Revivals always run the risk of not resonating with a contemporary audience, or relying wholly on nostalgia, but Michael Mayer’s touring production of the Fanny Brice story, made famous by Barbara Streisand on stage and screen in the 1960s, is compelling and relevant without so much as a hint of sentimentality.
This production of Funny Girl is a timeless tale told with new verve; overall perfection of vocal delivery and spot-on comic timing
Fanny Brice’s story is one of determination to be accepted for the type of performer she was in a male-dominated world. Her strength attracted another charismatic person, professional gambler Nick Arnstein, with whom she fell deeply in love but who ultimately repeated the fate of her own mother and her absent father.
Switching from rubber-faced, tack-sharp wit to vulnerable pathos-infused moments, Sheridan Smith’s portrayal of the un-put-downable Fanny Brice is pure joy. At times it feels so intimate as to be voyeuristic, at others the audience rolls with collusive laughter. Her on-stage relationship with Arnstein—played by Darius Campbell, with more than enough understated swoonsome smoothness to rival the late Omar Sharif—is believable. Smith and Campbell are supported by a terrific cast including the neat tap dancing of Joshua Lay who plays love-thwarted friend, Eddie Ryan.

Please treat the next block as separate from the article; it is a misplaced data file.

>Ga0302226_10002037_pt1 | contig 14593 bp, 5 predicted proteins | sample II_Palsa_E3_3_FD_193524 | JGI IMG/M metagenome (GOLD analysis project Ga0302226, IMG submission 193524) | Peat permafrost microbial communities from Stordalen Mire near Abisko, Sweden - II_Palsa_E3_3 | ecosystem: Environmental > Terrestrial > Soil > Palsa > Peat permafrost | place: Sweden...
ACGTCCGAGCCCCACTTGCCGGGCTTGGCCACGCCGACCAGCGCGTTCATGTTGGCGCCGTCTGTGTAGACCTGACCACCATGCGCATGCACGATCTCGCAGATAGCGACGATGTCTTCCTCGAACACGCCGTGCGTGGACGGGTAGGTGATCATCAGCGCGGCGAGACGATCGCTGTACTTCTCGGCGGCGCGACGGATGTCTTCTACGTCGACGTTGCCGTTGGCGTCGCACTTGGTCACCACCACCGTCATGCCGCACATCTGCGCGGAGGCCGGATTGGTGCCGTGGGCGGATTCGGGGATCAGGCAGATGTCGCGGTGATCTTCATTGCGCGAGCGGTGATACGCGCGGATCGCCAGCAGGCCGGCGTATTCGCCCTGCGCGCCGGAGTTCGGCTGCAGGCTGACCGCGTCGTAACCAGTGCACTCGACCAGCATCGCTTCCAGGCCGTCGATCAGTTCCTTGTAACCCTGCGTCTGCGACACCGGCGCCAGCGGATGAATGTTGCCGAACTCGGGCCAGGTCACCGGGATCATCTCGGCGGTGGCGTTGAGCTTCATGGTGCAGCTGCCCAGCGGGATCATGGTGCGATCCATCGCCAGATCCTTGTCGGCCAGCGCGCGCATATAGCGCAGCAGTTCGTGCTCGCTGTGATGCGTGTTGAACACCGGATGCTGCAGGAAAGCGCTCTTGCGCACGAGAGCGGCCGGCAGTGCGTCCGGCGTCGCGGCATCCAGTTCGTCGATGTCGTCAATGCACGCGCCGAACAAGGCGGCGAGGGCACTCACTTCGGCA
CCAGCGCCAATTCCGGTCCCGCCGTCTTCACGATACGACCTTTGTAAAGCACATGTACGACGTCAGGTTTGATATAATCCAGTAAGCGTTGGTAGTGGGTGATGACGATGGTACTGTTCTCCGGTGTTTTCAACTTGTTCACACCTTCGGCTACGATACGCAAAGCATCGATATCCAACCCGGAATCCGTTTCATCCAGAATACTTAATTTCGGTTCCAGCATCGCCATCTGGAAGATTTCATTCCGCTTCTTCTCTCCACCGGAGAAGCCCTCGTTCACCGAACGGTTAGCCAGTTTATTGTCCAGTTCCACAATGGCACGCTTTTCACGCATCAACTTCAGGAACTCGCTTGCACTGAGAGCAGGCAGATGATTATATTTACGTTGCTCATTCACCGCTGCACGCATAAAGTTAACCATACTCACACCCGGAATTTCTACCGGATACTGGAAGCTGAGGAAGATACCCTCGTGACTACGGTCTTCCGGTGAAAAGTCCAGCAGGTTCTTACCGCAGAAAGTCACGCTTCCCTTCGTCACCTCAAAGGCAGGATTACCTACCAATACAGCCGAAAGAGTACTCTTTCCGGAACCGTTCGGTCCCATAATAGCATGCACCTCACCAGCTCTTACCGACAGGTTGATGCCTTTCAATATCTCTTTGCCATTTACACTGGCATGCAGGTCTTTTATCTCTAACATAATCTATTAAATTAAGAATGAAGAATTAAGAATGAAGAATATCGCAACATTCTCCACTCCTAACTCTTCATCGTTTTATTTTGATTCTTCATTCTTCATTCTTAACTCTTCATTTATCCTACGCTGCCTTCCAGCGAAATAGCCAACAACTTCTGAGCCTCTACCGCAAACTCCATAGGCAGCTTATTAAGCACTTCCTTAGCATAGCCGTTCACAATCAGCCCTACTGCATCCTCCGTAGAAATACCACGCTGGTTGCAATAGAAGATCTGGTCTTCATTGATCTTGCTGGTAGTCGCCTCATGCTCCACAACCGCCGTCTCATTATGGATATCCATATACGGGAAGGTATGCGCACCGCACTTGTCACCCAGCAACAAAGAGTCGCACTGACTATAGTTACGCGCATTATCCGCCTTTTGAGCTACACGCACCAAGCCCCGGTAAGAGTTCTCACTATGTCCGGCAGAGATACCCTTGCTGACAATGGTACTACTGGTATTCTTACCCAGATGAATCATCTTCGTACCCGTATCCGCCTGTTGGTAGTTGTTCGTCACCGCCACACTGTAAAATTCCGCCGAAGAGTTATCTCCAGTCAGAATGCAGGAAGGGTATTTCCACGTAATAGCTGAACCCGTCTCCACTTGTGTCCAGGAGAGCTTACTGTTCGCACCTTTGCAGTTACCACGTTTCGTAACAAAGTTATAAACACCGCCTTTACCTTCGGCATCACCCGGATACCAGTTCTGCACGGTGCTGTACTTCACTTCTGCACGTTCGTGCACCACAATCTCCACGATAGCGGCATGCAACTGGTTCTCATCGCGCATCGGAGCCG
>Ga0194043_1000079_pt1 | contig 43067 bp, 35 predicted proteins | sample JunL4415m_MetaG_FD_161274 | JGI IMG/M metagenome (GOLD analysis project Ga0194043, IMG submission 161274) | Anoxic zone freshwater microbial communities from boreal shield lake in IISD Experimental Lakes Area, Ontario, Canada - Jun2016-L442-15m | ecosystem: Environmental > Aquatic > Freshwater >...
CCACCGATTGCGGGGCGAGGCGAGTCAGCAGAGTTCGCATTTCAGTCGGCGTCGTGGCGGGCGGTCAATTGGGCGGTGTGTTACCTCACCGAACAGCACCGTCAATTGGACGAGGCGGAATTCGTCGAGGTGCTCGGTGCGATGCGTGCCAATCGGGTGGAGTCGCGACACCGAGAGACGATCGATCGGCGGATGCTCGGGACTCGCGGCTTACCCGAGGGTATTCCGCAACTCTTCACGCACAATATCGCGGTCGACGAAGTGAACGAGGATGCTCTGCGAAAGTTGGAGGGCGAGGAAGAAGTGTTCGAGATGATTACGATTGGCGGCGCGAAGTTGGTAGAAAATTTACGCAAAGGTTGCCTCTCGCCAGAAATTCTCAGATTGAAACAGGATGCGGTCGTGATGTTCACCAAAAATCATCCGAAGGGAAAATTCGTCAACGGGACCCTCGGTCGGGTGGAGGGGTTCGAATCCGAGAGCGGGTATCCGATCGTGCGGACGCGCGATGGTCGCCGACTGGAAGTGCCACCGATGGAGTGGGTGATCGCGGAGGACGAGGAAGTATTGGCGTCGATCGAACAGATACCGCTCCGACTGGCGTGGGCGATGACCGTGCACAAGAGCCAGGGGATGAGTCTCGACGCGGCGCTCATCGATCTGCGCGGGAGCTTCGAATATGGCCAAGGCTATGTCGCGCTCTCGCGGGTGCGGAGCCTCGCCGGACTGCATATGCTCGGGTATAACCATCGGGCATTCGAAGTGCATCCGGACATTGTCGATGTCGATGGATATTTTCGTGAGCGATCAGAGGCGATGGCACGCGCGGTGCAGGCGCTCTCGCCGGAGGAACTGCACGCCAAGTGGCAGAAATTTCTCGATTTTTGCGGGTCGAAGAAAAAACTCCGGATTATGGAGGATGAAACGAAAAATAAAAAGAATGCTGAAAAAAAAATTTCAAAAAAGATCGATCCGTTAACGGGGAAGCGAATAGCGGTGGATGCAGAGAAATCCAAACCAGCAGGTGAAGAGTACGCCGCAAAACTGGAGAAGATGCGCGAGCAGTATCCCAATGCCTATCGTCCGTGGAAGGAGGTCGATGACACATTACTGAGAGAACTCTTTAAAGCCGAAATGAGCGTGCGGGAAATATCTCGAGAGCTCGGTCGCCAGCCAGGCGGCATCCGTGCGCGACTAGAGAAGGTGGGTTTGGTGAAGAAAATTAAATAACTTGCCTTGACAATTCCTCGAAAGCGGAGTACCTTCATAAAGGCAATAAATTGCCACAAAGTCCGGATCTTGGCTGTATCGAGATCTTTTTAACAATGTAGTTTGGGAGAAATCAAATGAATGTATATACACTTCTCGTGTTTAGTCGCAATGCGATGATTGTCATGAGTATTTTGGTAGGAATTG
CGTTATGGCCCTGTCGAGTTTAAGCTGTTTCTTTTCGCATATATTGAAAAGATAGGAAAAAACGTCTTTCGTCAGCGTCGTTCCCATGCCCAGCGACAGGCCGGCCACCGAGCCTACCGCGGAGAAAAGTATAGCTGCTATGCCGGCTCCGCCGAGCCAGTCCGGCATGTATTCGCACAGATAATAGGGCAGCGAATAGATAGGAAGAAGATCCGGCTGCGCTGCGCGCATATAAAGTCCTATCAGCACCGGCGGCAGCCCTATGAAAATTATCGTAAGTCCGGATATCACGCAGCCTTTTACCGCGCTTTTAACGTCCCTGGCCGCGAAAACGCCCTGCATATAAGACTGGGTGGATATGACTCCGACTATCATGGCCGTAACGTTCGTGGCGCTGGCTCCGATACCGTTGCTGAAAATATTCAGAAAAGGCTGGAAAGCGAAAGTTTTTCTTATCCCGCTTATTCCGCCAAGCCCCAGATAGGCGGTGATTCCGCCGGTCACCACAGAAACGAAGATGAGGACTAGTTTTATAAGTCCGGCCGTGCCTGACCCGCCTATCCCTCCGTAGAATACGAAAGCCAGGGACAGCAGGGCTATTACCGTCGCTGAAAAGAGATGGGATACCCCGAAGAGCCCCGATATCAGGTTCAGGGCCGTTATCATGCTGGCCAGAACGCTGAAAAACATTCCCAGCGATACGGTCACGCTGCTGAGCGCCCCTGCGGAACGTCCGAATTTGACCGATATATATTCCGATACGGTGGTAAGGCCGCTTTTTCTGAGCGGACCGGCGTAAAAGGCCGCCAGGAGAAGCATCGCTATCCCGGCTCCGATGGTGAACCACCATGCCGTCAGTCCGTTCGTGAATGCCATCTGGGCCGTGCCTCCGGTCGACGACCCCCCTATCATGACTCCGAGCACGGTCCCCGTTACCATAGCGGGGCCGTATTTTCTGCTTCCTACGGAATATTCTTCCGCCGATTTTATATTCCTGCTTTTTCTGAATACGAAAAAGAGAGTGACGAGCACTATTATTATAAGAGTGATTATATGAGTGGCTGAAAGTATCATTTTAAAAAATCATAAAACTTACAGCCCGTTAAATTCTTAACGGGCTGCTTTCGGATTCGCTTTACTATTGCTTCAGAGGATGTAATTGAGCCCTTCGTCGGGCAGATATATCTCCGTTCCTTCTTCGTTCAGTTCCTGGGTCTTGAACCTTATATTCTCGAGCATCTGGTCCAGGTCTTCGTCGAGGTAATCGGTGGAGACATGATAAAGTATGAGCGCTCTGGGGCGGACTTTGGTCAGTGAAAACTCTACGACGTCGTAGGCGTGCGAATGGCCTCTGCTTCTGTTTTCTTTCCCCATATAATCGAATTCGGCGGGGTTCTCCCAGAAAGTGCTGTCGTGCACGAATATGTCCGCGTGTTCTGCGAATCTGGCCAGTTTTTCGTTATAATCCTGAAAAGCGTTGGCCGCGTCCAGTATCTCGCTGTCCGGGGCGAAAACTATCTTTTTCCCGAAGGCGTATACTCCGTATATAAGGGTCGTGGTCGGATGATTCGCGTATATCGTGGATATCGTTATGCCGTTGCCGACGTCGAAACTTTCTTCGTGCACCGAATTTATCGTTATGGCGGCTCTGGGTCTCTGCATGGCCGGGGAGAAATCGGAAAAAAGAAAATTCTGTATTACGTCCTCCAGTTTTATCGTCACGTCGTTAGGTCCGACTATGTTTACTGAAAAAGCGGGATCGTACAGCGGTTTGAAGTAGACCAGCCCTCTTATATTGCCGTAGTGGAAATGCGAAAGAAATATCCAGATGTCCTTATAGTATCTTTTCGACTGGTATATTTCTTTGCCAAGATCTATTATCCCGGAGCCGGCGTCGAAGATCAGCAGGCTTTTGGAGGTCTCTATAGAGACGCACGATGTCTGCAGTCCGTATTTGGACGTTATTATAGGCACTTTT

Whilst the plot of Funny Girl is necessarily whittled down and altered from the reality, Brice’s story remains an outstanding example of the difficulties faced—and still faced today—by women in “the business called show”. As Goldie Hawn explained in a recent Sunday Times interview, archaic attitudes mean that a funny woman cannot also be sexy. Funny Girl’s opening song, If a Girl Isn’t Pretty, highlights this, while the irony of His Love Makes Me Beautiful is echoed later as Brice laments the loss of Arnstein. How different the story might have been if Brice had accepted Ryan as a suitor. However, her personality dictated she pursue something more exciting, as with her career though that served her better than Arnstein’s addicted personality.
Michael Pavelka’s set, decorated with art nouveau floral motifs and Matthew Wright’s sumptuous period costumes seem to flow from a Clara Driscoll or Alphonse Mucha design, slipping into the more Deco style of Erté, perfectly encapsulate the years around the Great War.
This production of Funny Girl is a timeless tale told with new verve; the overall perfection of vocal delivery and spot-on comic timing prove Sheridan Smith’s natural and immense capacity for musical comedy. The standing ovation Smith receives at the end is clear indication that her recent Olivier Award nomination for Best Actress in a Musical was well-deserved.